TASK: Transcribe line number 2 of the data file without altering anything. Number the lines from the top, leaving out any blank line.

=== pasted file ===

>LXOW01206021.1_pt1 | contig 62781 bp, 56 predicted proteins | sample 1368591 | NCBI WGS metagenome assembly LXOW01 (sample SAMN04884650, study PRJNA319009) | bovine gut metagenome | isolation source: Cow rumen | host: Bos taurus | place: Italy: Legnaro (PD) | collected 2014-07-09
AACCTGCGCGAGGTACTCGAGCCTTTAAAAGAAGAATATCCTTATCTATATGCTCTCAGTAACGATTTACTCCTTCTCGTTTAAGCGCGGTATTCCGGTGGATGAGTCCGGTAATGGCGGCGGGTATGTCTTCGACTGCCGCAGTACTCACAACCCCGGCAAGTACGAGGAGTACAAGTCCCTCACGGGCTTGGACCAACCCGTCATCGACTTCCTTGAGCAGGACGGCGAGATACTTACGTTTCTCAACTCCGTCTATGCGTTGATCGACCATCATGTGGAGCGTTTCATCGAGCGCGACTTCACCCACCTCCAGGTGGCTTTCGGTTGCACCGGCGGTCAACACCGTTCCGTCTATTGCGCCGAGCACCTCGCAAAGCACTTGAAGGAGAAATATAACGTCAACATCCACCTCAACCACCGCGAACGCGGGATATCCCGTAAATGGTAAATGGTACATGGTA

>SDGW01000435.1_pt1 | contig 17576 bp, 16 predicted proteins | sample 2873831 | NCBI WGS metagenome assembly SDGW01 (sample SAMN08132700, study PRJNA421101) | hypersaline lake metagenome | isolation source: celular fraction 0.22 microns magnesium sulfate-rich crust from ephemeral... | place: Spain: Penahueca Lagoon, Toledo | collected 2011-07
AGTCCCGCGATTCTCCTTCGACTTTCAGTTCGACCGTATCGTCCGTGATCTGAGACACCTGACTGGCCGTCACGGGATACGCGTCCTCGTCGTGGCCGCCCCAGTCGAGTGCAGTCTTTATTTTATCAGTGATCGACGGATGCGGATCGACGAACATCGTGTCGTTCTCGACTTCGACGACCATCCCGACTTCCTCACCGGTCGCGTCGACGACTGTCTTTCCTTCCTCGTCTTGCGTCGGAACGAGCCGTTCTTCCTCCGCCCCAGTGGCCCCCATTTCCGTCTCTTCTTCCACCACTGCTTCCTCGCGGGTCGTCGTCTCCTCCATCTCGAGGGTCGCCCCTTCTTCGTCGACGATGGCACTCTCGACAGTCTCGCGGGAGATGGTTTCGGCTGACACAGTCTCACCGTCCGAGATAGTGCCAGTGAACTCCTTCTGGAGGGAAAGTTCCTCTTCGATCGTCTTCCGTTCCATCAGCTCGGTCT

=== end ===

AACCTGCGCGAGGTACTCGAGCCTTTAAAAGAAGAATATCCTTATCTATATGCTCTCAGTAACGATTTACTCCTTCTCGTTTAAGCGCGGTATTCCGGTGGATGAGTCCGGTAATGGCGGCGGGTATGTCTTCGACTGCCGCAGTACTCACAACCCCGGCAAGTACGAGGAGTACAAGTCCCTCACGGGCTTGGACCAACCCGTCATCGACTTCCTTGAGCAGGACGGCGAGATACTTACGTTTCTCAACTCCGTCTATGCGTTGATCGACCATCATGTGGAGCGTTTCATCGAGCGCGACTTCACCCACCTCCAGGTGGCTTTCGGTTGCACCGGCGGTCAACACCGTTCCGTCTATTGCGCCGAGCACCTCGCAAAGCACTTGAAGGAGAAATATAACGTCAACATCCACCTCAACCACCGCGAACGCGGGATATCCCGTAAATGGTAAATGGTACATGGTA